“What connects the two of you?” I asked.

Ruthi: “I know my children love you and regard you as a sibling, so I want to make sure you are a sibling.”

Rachel: “I understand that, and it has always meant the world to me.”

“So, Rach,” I said. “Do you have questions for Ruthi?”

Rachel: “I don’t want to get too dark into the chaos but what was Dad’s early depression like?“

Ruthi: “Depression is genetic, as you know, and generally triggered by something. In this case I think (his first suicide attempt) was triggered by my miscarriage.”

Here, I must admit, I rolled my eyes. My mother and I have discussed possible reasons for Dad’s first suicide attempt multiple times. She maintains it was because of this miscarriage; I maintain it was because Dad, who was doing his residency in radiology at the time, was not made chief resident.

My mother shrugs. “I can only tell you that I had a late miscarriage and very soon after that he became depressed.”

Rachel: “Was he a good husband to you?”

Ruthi: “He was always self-centered. When he got to be depressed, he became more centered on me and that was one of the early signs. He said things, like, ‘I don’t deserve you, you are so wonderful.’ ”

Rachel and I laugh. Gratitude was not a sentiment Dad easily expressed.

Ruthi: “Rachel, how old were you when (his second suicide attempt) happened?”

Rachel: “I was in third grade.”

Ruthi: “He was good at what he did, that’s the good news. The bad news was you couldn’t discuss anything that was troubling you with him. I don’t like the smell of cigar smoke. He would smoke cigars and say, ‘If you don’t like it, leave.’ The first time he paid attention to the things that were troubling me was when I said, ‘I am going to get a divorce.’ ”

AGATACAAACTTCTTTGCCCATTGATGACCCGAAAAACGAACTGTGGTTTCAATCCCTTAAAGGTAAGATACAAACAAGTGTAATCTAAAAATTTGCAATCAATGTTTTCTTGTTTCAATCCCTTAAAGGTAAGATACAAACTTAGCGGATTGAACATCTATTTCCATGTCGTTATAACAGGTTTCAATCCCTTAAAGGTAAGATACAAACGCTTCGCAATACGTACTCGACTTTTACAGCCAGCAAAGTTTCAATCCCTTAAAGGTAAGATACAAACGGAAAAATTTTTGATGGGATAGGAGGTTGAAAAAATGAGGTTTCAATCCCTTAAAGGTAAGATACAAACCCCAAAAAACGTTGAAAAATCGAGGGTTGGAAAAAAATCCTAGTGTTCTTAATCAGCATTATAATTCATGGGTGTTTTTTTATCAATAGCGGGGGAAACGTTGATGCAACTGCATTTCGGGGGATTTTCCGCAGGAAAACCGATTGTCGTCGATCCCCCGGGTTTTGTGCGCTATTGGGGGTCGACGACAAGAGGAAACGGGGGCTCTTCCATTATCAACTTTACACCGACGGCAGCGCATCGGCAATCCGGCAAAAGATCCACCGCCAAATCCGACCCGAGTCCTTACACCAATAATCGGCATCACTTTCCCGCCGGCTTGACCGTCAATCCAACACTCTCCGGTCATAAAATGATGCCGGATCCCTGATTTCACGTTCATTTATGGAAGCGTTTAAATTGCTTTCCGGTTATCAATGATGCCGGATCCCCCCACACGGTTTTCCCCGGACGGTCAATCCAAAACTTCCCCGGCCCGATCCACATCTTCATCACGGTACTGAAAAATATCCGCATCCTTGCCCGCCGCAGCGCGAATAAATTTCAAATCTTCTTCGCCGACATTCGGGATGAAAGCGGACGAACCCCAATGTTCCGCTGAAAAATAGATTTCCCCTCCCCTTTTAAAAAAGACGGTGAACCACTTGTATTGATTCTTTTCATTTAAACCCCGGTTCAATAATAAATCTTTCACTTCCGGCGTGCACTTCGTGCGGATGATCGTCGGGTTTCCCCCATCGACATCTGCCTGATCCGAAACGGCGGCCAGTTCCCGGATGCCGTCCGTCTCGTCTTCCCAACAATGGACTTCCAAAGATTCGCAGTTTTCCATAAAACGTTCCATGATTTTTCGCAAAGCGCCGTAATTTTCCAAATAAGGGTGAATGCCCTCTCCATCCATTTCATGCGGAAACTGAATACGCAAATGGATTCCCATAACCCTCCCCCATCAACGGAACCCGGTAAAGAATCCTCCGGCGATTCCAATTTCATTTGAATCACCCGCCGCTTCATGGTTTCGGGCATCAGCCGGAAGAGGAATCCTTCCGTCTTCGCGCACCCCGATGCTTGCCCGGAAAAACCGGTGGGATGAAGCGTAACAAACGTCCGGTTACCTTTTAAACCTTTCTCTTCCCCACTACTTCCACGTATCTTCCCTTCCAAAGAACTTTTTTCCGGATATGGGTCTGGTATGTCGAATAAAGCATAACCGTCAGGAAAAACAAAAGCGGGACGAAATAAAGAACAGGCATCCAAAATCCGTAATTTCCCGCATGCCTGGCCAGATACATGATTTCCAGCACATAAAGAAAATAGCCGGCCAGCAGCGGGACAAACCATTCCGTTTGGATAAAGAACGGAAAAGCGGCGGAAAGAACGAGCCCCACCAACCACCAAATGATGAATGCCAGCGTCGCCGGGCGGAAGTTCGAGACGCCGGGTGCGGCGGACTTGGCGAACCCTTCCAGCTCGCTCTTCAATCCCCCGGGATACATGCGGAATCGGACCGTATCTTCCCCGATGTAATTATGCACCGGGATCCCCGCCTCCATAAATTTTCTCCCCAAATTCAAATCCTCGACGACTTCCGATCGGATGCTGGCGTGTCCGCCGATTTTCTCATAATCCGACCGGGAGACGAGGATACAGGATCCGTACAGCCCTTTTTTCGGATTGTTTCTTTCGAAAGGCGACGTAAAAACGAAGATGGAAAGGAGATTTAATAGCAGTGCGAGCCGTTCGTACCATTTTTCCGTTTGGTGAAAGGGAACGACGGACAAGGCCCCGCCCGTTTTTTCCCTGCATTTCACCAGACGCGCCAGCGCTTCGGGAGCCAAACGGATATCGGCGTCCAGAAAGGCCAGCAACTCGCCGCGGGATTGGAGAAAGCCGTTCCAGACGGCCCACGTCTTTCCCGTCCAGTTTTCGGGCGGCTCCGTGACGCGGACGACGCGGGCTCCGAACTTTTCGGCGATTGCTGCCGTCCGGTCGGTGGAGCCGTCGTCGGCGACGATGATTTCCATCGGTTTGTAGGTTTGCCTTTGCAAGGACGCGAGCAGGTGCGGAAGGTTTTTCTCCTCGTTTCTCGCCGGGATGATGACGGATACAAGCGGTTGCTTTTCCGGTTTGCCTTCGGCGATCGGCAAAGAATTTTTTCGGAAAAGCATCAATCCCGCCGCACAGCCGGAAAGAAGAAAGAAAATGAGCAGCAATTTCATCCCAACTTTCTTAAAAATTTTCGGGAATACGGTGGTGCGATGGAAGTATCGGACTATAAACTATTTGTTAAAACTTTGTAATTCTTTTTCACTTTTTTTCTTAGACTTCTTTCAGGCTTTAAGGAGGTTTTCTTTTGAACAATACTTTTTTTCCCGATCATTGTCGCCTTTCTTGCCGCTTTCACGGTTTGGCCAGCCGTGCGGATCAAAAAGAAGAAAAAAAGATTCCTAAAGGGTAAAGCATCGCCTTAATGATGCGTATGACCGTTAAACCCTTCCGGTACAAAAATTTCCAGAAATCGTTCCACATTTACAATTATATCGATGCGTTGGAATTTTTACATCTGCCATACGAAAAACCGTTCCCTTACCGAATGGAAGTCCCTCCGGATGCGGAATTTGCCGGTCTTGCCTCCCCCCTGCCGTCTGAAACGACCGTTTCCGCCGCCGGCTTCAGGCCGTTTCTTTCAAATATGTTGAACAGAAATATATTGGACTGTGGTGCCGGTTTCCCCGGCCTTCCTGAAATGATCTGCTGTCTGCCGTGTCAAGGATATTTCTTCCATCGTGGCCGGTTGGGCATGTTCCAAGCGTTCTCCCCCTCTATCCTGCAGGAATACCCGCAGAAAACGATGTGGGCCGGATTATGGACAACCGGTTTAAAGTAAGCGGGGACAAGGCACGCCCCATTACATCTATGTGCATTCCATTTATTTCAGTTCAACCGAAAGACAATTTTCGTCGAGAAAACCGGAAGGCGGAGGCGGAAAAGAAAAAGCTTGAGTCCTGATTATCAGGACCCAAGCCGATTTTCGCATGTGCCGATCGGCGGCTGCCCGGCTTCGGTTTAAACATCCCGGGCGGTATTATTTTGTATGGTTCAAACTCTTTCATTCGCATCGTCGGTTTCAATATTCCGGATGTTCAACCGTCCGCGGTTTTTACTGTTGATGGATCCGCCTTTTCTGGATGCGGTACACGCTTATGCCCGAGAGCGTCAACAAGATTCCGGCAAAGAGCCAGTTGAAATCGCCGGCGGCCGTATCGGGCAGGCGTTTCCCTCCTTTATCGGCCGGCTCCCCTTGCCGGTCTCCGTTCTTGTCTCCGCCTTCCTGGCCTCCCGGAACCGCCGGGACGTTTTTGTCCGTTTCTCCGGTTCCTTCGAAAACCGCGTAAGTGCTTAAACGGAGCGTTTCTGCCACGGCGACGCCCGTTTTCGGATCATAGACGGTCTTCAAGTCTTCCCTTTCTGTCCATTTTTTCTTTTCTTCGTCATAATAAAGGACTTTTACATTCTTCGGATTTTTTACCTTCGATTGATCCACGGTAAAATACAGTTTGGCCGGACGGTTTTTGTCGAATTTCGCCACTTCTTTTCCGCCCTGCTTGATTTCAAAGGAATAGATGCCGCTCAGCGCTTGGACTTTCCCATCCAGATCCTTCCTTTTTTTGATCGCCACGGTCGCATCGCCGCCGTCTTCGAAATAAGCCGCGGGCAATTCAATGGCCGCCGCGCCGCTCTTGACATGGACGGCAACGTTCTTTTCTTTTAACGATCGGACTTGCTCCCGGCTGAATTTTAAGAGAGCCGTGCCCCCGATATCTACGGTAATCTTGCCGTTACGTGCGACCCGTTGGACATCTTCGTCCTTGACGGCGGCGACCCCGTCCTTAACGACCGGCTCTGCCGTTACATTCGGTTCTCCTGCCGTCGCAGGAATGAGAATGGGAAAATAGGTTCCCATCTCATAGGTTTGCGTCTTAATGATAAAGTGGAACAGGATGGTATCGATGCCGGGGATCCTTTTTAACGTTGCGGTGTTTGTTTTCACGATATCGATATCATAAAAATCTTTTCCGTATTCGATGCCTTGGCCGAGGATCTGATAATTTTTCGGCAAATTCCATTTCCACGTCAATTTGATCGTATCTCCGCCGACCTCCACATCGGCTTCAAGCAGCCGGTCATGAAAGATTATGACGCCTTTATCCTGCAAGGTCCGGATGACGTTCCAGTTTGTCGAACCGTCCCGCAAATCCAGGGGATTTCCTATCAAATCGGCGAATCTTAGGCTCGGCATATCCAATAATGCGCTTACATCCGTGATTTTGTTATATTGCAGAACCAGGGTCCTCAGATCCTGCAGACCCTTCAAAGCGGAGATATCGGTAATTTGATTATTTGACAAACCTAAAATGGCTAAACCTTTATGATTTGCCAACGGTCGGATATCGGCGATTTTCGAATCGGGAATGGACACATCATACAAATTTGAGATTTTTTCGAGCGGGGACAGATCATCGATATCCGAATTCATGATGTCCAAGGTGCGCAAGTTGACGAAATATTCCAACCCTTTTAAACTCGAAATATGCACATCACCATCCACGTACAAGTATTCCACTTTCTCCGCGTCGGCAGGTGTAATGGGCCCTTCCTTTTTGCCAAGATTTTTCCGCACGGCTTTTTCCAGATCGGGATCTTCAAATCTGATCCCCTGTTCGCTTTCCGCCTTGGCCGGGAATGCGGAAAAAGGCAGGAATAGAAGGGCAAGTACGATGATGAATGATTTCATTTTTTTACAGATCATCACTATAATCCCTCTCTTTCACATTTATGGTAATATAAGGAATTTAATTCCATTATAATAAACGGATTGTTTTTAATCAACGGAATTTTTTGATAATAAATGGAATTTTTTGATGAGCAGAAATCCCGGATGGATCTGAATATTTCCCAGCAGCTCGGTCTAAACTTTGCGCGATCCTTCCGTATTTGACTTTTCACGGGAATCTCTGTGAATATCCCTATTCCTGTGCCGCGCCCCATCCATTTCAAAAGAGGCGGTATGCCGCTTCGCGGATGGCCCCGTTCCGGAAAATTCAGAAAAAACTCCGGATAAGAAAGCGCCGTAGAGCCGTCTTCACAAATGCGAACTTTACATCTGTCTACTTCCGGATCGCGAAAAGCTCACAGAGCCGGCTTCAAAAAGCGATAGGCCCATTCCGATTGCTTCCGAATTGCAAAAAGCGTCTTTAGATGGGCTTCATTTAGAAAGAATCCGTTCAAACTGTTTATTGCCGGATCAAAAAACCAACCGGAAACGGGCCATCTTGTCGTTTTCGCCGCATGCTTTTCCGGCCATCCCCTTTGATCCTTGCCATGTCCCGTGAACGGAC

Rachel: “There was no compromise with him. I lost Dad at 17. I’m not delusional that he was this dream guy. I don’t think he’s some superhero. I know it really is a mental disability that he had; he truly loved every single one of us immensely. His mental issues just got in the way of that. It’s a strange feeling to miss someone and not miss their energy. I miss Dad and can only imagine the exhaustion he could have caused us the last 18 years.”

We wrapped up our conversation. When and where should we next meet? We decided on Dad’s yahrzeit, a few days after Mother’s Day. Rachel planned to visit Dad’s grave that morning; my mother had no interest (remember, they divorced); I had to teach a class so couldn’t go. We proposed dinner that night.

We gathered at my brother and sister-in-law’s. Mike made food Dad loved —steak, chicken thighs with barbecue sauce, short ribs, roasted cauliflower. I brought cheesecake. Our kids came and we sat around the dining room table and told stories about Dad.

My middle nephew remembered that Dad had offered to give the kids $20 for doing somersaults on the trampoline.

My younger son remembered that Dad had taken him and my older son for a joy ride, with Rachel in the front seat, and neglected to put either of my kids in seatbelts or car seats. Rachel remembered Dad leaving her in the car with the air conditioning on while he played tennis and her (then 13) taking the keys and driving the car into a tree.

The stories were outrageous and unsettling — they summoned Dad’s generosity and impulsiveness, his capacity for recklessness and fun.

At the end of the evening, my sister-in-law, Nancy, toasted Dad. “He raised three very resilient kids, Rachel most of all,” Nancy said.

I wonder how Dad would have felt about this — his first ex-wife bonding with the daughter of his second ex-wife? I doubt he could have predicted that my mother, with whom he had fought bitterly, would step in as a wise parent to his youngest child. Yet he respected my mother’s parenting skills. He could not have anticipated that Ruthi would play a supportive role in Rachel’s life nor that they would each enjoy each other’s company.

But she had and they do.

I drove home thinking how strange this all was, and how wonderful.

Have any of you ever experienced a connection like the above? Let us know in the comments below.

Follow Article Topics: Relationships